13. Why? The point of a conspiracy is the party running the conspiracy have something to gain. These scientists have had no such gain, nor desire one - indeed, they would gain more materially from pushing the narrative of the various nonrenewable energy companies instead - they're the ones with the dough, after all. So...where's the pork?
  14. Man after my own heart. It is true that perception has grown in place of scientific method - what you "feel" or "think" is the truth, even if it clashes with data (though such perception in lieu of empirical evidence forms the cornerstone of religious faith, so it's been around for quite some time I guess.) And that has been used very well recently by both politicians looking to reinforce their power base (again, not really a new trick) and the new wave of YouTube "experts" looking to make a quick buck. It is rather scary and dangerous, especially when it encourages action that is potentially damaging to the future in order to keep the status quo running today, either because it's "ours to do with as we wish" or because "we don't have much of an effect so it doesn't matter" or even "let the ball roll and future generations die - I'll be dead anyway!" It's really really easy to think that the world is never going to change and that tomorrow is going to be very much like today. That way you don't have to think about it much and you can focus on stuff like "should we offer Shakey a permanent post"? But, that's also a really easy to sleepwalk a species - multiple species in fact - into real trouble. But it's also a difficult problem to deal with. People simply don't want to hear that their lives are going to get more difficult either because things are going to change or because we should prepare for that change, and as well as that most scientists are hardly the most charismatic nor the most effective communicators in the same way politicians and the like are...so that's a double disadvantage right from the start. It's easier, much much easier, to just dismiss those experts, often using derogatory terms (particularly if you feel that they've "cried wolf" in the past - anyone remember how that ends?) And to be honest...I'm not sure what the best way to get the message across even is - not at least until the bad stuff does start happening and it becomes clear, by which time it may be too late to help. That brings me what you said about "necessity being the mother of invention". If this were a normal, smaller issue I would agree with you - humanity would be able to adapt, use their smarts and get the job done as they have many times in the past. But given the degree of change that would eventually happen...if we wait until it actually starts happening, I'm not sure we'd be able to adapt to that change in the limited time we would have - not without extreme cost, anyway. As a result of that, I would think that at least a little planning and groundwork should be done. It has really come to something where scientists - who normally go out of their way to be apolitical simply because they don't like power (another failing of those who judge them: when you're obsessed with power you assume that everyone else is too) are having to march to put across the point that they're trying to help, no matter how bad the communication.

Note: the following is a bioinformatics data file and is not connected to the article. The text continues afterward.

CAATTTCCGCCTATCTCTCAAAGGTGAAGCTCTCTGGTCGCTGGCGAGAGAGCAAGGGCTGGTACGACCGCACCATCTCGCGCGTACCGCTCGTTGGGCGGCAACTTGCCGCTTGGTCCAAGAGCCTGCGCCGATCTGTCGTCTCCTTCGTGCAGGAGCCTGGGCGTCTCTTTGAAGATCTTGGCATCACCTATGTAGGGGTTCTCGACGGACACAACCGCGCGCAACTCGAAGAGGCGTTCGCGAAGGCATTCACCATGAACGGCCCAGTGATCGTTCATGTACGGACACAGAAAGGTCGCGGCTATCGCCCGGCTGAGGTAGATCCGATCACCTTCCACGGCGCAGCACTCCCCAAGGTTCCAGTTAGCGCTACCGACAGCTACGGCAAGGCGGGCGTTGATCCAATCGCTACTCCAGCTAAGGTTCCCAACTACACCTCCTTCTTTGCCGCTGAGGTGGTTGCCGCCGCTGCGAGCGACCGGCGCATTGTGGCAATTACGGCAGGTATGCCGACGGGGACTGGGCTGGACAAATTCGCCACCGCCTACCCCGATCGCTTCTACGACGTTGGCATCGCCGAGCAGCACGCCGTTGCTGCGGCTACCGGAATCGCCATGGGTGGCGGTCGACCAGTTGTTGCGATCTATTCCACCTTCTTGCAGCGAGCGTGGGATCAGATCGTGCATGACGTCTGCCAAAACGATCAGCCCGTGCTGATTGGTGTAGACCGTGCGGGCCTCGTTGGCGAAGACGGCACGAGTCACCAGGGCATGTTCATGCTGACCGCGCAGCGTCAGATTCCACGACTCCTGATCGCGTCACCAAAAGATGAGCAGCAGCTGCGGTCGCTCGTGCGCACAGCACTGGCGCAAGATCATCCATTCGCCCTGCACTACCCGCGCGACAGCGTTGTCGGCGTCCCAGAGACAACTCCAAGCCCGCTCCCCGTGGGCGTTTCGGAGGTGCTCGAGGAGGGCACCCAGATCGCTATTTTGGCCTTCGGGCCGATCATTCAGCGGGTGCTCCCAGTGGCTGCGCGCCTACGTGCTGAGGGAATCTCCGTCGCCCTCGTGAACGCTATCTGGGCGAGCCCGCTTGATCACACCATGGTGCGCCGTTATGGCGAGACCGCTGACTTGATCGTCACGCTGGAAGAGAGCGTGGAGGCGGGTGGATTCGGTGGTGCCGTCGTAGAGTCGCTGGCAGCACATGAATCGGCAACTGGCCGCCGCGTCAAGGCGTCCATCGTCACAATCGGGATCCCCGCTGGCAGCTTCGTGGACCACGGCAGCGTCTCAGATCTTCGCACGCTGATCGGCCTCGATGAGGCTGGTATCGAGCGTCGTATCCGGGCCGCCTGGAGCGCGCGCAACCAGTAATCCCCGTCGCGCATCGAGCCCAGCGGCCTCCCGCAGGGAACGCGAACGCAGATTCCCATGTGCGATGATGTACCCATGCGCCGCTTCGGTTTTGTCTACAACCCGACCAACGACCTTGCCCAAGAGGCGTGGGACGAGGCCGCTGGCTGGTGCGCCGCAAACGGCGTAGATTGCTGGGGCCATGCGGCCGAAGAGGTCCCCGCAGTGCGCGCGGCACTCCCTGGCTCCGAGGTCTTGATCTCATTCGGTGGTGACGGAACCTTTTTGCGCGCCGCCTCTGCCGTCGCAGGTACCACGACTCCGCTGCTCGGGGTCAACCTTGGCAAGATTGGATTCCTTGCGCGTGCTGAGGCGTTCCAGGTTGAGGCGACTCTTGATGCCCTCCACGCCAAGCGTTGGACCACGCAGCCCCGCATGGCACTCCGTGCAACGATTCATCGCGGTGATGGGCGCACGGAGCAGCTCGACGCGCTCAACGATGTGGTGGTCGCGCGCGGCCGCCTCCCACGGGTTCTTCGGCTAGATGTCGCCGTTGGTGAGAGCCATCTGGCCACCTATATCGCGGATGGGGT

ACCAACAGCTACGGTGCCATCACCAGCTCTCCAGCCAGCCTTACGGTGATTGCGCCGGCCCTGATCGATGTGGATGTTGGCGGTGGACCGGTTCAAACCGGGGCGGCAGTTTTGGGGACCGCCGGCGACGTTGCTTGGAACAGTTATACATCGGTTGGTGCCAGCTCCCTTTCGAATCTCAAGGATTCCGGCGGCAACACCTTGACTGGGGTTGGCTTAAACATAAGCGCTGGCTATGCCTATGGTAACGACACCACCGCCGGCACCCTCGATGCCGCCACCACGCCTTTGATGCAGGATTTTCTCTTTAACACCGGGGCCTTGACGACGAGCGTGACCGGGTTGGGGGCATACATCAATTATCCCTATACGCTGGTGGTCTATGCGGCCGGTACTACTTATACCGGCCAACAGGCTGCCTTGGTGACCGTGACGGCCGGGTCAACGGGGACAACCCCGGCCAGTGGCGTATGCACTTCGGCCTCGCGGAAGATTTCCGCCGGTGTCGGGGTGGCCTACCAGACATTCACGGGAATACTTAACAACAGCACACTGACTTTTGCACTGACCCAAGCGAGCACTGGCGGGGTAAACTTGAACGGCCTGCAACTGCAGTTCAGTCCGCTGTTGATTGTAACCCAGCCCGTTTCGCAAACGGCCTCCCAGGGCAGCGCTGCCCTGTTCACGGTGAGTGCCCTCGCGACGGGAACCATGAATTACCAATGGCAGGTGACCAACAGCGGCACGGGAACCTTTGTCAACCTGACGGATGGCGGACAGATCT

15. Seriously. What a fvcker. In other news, neither Murray nor Djoko bringing any kind of form to 2017 it would seem.